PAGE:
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Sailing off the southwestern coast of Ireland in an impossibly precarious boat, this curious trio spots a large rock, “a great blank page,” covered in birds, guano and little else. Here, despite Cormac’s deep skepticism, Artt decides they will spend the rest of their lives “waging war on the devil with pen and ink.” (In an author’s note, Donoghue says she imagines her story taking place on Skellig Michael, which she’s never visited but knows, like millions of others, as Luke Skywalker’s hideaway in “The Force Awakens” and “The Last Jedi.”)

Artt, Cormac and Trian endure hardships, of course, but not really adventures. The drama of this novel accumulates slowly, like the fresh water in their cistern. The challenges — what to eat, where to sleep — are exacerbated by Artt’s fanatical insistence that they immediately build a stone church and begin copying Bibles. The result is a story of survival trapped in a very small space, completely cut off from the world: “Room” with a view.

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Donoghue works subtly in the margins, letting these three men evolve into their distinct roles. Their foolish destruction of the island’s resources will resonate with contemporary readers, but she refuses to reduce these characters to symbols of modern exigencies. Her narration stays close to their minds, which are about as free of sin as this story is of irony. Artt, Cormac and Trian think and speak in the tropes of the Bible. They remain very much creatures of their distant era, their understanding of the world and their place in it entirely theological.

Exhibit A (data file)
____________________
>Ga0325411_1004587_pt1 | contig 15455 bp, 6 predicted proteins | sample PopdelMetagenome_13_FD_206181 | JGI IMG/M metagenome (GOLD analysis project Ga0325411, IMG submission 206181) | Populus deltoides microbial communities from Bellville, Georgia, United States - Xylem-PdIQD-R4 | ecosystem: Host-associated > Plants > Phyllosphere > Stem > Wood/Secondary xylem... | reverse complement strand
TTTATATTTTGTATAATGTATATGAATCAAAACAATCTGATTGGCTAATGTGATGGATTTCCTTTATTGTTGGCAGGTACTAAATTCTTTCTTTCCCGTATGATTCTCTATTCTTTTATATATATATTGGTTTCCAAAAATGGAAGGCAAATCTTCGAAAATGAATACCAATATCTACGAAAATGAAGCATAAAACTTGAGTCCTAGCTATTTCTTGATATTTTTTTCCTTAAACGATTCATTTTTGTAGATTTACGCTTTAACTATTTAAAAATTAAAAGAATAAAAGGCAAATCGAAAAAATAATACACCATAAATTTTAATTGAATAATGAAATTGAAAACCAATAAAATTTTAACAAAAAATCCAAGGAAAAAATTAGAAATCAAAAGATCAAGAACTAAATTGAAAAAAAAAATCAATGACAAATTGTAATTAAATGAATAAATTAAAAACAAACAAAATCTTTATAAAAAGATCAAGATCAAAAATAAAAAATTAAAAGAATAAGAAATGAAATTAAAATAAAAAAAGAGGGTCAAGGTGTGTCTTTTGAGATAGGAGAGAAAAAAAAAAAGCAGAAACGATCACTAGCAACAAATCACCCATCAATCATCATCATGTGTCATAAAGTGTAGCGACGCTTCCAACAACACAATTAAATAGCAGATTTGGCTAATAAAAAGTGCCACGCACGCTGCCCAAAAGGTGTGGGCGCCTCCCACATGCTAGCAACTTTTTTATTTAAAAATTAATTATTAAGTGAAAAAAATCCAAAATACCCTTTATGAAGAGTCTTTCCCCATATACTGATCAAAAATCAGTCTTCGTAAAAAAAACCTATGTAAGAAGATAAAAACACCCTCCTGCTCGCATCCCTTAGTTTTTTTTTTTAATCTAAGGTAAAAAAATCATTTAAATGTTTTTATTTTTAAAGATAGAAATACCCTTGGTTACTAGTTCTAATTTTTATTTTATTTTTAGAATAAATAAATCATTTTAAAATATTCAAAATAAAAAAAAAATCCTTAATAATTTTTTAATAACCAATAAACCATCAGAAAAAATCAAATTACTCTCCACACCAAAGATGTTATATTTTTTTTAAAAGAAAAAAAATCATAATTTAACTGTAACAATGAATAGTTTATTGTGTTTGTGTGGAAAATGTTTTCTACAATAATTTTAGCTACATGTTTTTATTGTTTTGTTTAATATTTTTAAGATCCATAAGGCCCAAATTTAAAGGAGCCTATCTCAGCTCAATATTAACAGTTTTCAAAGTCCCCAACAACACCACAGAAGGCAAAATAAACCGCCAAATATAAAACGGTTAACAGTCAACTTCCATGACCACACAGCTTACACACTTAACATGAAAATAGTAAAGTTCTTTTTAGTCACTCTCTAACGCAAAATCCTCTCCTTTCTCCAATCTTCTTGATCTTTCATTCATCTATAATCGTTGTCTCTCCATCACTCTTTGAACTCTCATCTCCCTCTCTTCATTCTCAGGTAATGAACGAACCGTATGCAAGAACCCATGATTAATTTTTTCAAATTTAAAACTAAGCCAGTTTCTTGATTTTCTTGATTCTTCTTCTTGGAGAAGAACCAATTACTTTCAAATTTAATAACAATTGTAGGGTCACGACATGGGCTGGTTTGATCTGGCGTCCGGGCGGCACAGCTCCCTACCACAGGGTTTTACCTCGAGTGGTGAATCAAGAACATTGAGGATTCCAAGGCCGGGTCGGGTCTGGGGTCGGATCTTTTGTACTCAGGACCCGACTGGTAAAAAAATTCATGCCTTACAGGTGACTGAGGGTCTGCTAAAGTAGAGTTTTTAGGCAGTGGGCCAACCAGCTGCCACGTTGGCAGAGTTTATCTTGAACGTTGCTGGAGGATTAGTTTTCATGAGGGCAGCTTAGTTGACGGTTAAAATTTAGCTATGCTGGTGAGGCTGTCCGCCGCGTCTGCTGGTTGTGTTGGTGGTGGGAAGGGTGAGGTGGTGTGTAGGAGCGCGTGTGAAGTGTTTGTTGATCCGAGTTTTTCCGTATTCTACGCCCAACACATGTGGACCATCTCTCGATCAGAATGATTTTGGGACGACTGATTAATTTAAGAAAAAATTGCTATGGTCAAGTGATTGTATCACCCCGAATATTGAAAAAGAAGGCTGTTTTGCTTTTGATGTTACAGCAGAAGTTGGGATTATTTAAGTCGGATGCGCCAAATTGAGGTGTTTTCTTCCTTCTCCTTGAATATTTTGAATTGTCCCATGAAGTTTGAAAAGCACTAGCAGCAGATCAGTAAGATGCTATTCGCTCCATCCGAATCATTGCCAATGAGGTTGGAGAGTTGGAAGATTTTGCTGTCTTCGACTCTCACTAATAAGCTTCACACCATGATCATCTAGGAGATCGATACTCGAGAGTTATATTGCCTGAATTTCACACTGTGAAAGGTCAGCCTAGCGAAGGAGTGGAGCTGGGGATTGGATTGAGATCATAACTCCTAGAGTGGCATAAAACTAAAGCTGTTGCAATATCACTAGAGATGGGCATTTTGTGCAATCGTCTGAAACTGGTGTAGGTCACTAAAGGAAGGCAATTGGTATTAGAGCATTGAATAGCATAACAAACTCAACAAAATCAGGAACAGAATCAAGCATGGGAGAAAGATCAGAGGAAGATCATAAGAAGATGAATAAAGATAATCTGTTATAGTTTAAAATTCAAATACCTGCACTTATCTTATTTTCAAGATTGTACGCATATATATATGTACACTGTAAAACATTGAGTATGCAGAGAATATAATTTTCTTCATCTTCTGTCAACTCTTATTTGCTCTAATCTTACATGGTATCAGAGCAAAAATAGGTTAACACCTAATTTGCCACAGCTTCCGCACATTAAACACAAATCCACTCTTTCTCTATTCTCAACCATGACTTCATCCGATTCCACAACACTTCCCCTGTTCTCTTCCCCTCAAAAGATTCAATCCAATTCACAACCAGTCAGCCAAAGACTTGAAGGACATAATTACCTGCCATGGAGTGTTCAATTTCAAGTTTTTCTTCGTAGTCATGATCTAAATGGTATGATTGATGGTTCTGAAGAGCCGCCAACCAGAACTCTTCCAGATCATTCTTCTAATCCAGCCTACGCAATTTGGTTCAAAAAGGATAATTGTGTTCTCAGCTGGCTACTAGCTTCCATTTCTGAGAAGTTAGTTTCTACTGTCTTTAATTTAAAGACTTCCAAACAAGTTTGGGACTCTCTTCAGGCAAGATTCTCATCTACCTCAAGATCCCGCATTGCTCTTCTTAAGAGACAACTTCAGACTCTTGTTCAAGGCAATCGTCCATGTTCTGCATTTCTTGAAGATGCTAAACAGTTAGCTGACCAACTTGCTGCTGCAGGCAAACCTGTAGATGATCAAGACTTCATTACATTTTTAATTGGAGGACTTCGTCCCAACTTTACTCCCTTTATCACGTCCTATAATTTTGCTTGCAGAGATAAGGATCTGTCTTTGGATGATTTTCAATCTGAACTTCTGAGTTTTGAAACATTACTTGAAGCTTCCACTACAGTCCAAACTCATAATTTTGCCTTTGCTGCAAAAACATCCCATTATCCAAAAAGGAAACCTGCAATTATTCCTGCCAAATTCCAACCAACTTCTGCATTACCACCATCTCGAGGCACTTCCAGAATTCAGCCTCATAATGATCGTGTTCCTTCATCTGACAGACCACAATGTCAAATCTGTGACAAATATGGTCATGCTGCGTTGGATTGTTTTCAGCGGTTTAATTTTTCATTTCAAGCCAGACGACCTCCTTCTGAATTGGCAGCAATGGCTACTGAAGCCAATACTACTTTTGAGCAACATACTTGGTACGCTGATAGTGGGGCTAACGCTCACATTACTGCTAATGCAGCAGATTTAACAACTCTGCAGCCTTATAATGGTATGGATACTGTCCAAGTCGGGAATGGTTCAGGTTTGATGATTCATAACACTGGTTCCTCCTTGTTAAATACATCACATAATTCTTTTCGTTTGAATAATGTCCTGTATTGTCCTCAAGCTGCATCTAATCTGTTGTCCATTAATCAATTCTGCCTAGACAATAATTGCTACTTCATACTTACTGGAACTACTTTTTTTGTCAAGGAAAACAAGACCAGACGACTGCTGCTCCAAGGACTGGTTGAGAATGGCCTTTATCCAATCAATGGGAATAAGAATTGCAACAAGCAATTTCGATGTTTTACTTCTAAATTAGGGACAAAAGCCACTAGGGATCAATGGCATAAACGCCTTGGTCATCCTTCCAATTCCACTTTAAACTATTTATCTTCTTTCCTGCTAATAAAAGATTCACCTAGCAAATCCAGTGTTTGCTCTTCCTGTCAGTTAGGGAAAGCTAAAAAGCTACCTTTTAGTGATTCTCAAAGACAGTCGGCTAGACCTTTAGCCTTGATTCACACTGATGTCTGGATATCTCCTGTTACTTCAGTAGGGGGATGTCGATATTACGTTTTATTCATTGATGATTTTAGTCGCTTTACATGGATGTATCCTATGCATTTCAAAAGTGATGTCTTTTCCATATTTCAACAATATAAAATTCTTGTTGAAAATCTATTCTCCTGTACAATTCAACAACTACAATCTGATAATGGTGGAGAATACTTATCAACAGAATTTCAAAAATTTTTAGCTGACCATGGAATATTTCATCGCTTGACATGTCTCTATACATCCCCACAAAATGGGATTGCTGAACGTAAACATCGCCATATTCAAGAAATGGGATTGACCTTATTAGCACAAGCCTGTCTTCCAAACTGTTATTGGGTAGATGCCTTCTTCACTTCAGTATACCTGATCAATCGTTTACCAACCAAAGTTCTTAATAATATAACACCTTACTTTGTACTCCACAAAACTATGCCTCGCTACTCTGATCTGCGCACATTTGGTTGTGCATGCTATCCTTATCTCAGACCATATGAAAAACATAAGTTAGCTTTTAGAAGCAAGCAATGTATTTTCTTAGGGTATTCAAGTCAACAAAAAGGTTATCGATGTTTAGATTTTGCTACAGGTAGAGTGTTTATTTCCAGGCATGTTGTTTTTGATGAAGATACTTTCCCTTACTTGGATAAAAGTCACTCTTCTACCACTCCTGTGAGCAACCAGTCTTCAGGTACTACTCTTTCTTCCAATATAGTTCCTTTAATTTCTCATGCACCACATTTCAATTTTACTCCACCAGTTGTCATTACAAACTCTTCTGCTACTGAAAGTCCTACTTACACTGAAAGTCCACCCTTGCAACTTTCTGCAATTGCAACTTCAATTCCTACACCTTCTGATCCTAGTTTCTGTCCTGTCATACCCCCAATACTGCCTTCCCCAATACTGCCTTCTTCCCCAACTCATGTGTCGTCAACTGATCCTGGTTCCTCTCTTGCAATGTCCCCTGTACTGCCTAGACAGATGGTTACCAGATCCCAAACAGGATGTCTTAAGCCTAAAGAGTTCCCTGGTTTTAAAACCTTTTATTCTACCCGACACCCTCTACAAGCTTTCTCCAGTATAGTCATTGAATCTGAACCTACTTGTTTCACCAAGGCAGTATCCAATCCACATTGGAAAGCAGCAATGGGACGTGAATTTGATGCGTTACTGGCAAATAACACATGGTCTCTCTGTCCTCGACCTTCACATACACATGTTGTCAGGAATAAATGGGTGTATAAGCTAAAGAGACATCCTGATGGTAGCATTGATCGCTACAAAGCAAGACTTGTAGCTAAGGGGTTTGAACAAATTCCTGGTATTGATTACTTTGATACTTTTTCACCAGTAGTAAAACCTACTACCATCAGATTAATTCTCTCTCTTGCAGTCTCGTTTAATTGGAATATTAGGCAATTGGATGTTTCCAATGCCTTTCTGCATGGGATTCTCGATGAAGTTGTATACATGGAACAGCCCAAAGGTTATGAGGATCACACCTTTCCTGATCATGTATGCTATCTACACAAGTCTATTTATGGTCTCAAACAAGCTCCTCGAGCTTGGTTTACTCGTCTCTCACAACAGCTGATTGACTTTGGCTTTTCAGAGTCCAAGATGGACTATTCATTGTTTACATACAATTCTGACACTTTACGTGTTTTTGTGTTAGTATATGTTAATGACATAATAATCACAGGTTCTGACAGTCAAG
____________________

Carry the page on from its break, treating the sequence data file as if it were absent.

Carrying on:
The effect is transporting, sometimes unsettling and eventually shocking. Trian’s affection for his companions, the birds, the island — everything — is so sweet and vulnerable that tragedy starts to haunt these pages like the coming winter. And as a leader, Artt is not nearly as competent as he imagines. His determination to create a sanctuary on this God-blessed rock looks increasingly dubious. To practical, old Cormac, the whole scheme begins to feel downright suicidal.

My only substantial criticism of “Haven” sounds more harsh than I mean it to: This novel could have been a classic short story. Donoghue’s prose is too attentive to the craggy beauty of the island and the flutterings of Trian’s heart to suggest the book is padded. But the story’s tight focus; its single, steadily rising arc; and especially its walloping conclusion would have ensured a short-story version “Haven” the kind of immortality that Artt can only dream about.

Ron Charles reviews books and writes the Book Club newsletter for The Washington Post.

Haven

By Emma Donoghue

Little, Brown. 257 pp. $28